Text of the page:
Should I Buy a House With a Grinder Pump?

Alex Long

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Alex Long

August 31st, 2022
Updated August 31st, 2022

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What's a grinder pump? | Grinder pump vs. ejector pump | Costs | Downsides | FAQs

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The existence of a grinder pump isn't necessarily a red flag when you're buying a home, but there are some things to consider before you commit.

🔑 Key takeaways

  • Ideally, your home should have a grinder pump ONLY IF it's far from the city sewer line and an ejector pump wouldn't be powerful enough.
  • A grinder pump should never be combined with a septic tank.
  • A plumber can charge up tp $150 per hour to repair a pump, plus the cost pf parts.

You probably DO want a house with a grinder pump if…

You really like the house

If the grinder pump is operating properly, you shouldn’t even notice it most of the time. The maintenance and costs shouldn’t be significantly more frequent or expensive than your HVAC or other household systems.

The house is more than 750 feet from the city sewer line

When a property is that far away from the sewer, a grinder pump will have the pressure necessary to pump the sewage that distance.

The sewage needs to be pumped more than 75 feet vertically

Let’s say your potential house is downhill from the sewer line. If the vertical distance is more than 75 feet, you'll need a grinder pump to achieve the necessary pressure to pump the sewage that high. Consult an inspector or plumber when purchasing a home to ensure the grinder pump makes sense for that specific property.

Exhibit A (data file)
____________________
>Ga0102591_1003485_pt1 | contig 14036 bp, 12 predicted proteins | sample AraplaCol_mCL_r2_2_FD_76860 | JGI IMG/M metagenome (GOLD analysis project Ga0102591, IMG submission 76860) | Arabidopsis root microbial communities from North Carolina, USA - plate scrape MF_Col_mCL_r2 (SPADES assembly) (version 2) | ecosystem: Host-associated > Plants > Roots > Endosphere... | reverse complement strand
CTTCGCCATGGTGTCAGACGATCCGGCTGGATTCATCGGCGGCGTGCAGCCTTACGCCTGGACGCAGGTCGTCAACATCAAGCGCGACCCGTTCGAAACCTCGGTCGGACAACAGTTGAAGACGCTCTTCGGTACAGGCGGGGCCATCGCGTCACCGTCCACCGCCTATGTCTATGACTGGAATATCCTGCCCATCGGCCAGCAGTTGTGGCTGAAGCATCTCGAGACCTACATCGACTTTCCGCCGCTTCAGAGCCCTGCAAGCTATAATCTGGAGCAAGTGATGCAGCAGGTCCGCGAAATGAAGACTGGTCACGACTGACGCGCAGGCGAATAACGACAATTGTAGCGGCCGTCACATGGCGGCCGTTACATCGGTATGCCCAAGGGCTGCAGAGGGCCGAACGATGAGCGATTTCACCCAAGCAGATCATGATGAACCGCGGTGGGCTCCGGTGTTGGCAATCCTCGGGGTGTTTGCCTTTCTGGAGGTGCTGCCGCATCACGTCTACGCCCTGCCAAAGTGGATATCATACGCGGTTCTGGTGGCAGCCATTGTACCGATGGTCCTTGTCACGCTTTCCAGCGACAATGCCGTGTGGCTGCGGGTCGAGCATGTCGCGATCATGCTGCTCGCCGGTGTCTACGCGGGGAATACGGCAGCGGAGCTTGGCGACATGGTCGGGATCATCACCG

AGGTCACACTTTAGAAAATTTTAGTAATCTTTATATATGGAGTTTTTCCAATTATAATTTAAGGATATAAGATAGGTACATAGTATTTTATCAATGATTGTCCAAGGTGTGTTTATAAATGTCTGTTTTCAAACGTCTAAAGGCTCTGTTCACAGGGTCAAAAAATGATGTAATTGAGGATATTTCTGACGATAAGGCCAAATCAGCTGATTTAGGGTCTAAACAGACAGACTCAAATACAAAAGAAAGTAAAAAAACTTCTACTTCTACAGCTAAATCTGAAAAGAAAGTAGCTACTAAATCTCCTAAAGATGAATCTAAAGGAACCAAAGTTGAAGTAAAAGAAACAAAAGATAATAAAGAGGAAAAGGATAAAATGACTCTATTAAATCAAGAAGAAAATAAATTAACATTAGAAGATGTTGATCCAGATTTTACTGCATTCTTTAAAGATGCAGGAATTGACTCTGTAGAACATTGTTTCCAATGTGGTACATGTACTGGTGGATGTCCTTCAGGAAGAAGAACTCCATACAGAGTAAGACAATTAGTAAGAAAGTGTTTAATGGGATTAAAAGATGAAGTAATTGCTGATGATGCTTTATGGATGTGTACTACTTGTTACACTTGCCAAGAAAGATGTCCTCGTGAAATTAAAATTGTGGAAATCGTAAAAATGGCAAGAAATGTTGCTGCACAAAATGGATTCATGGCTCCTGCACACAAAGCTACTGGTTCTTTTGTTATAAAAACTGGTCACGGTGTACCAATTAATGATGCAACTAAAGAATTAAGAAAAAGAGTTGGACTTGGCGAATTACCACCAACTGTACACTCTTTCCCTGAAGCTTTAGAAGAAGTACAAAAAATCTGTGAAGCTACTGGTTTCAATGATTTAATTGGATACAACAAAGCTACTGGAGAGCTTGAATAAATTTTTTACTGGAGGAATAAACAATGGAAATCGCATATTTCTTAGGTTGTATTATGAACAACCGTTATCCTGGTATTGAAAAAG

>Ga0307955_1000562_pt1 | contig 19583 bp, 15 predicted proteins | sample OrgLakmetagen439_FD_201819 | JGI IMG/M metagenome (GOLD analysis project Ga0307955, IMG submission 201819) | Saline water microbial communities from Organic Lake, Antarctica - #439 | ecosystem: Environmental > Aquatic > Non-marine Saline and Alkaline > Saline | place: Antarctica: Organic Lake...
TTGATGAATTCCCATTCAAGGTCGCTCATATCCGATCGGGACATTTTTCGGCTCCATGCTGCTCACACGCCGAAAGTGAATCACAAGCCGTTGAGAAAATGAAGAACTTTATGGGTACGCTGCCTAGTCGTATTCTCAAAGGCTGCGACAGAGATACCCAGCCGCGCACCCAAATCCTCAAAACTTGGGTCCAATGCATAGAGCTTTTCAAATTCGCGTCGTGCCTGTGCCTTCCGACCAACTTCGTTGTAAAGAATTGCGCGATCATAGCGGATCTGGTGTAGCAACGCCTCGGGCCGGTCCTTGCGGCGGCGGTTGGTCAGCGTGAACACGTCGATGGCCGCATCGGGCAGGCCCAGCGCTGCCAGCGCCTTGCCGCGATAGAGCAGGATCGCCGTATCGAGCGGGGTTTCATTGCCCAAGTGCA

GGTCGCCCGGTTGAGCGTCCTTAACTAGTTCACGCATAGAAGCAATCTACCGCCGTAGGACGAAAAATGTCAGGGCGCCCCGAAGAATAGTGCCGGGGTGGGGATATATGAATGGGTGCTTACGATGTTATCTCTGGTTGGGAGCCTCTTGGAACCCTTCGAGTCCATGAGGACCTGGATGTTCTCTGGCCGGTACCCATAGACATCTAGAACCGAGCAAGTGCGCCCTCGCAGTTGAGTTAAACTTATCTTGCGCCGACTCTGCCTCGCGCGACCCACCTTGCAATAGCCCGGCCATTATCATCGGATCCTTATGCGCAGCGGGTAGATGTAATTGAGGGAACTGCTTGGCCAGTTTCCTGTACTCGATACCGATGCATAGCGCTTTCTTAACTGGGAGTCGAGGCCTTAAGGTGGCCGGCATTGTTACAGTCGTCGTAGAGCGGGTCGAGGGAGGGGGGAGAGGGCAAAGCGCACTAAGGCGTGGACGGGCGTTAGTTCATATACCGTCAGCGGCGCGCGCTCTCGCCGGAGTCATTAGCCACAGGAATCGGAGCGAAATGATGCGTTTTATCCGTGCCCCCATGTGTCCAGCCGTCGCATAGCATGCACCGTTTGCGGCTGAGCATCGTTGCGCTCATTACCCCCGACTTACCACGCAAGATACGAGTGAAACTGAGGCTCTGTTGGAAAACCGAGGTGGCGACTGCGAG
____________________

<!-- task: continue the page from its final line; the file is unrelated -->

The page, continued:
» LEARN: How Much Does a Sewer Inspection Cost?

You should AVOID buying a house with a grinder pump if…

The house has a septic tank

Grinder pumps shouldn't be combined with septic tank systems. Pumps create a slurry that causes the septic tank to work improperly.

You can't afford to risk pump-caused sewage backups

A broken-down grinder pump could lead to sewage backups — however, so can a traditional gravity-based sewer system. Avoiding houses with grinder pumps will eliminate the possibility of a pump-caused backup, but not the possibility of a backup in general.

Not all properties that have a grinder pump need one. Ejector pumps, for example, often operate at least as well and without a grinding mechanism.

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What's a grinder pump?

A grinder pump is a type of sewage pump. It collects wastewater in a basin, and then blades spin to liquify waste before it's pumped out of the house through the plumbing system. Think of them as garbage disposals for sewage.

Grinder pumps are approximately two feet in diameter and height, and they're usually installed underground or in a hole in your foundation. So you're most likely to see a pump when it's being installed or serviced. Grinder pumps are more common in commercial properties, though they can be used in either residential or commercial buildings.

What's an ejector pump?

An ejector pump is another type of sewage pump — but it doesn't use blades. Ejector pumps are cheaper and pump higher volumes than grinder pumps, so they're more common in residential homes. They're also less prone to clogs than grinder pumps because the blades on a grinder pump can dull over time or get caught on items like tampons or wipes.

Grinder pump vs. ejector pump: Which do you need?


Grinder pump
Ejector pump
Cost
$1,000–4,000
$300–1,000
Volume
1,800 gal/hr
10,000 gal/hr
Maximum vertical distance
80–200 ft
75 ft
Maximum pumping distance
1,000+ ft
750 ft
Does it have blades?
Yes
No

If the home you're buying has plumbing below the sewer line, you'll need a grinder pump or an ejector pump to move the wastewater out of the home. If you’re not sure whether the home's toilets or drains are below the sewer line, consult a plumber or home inspector.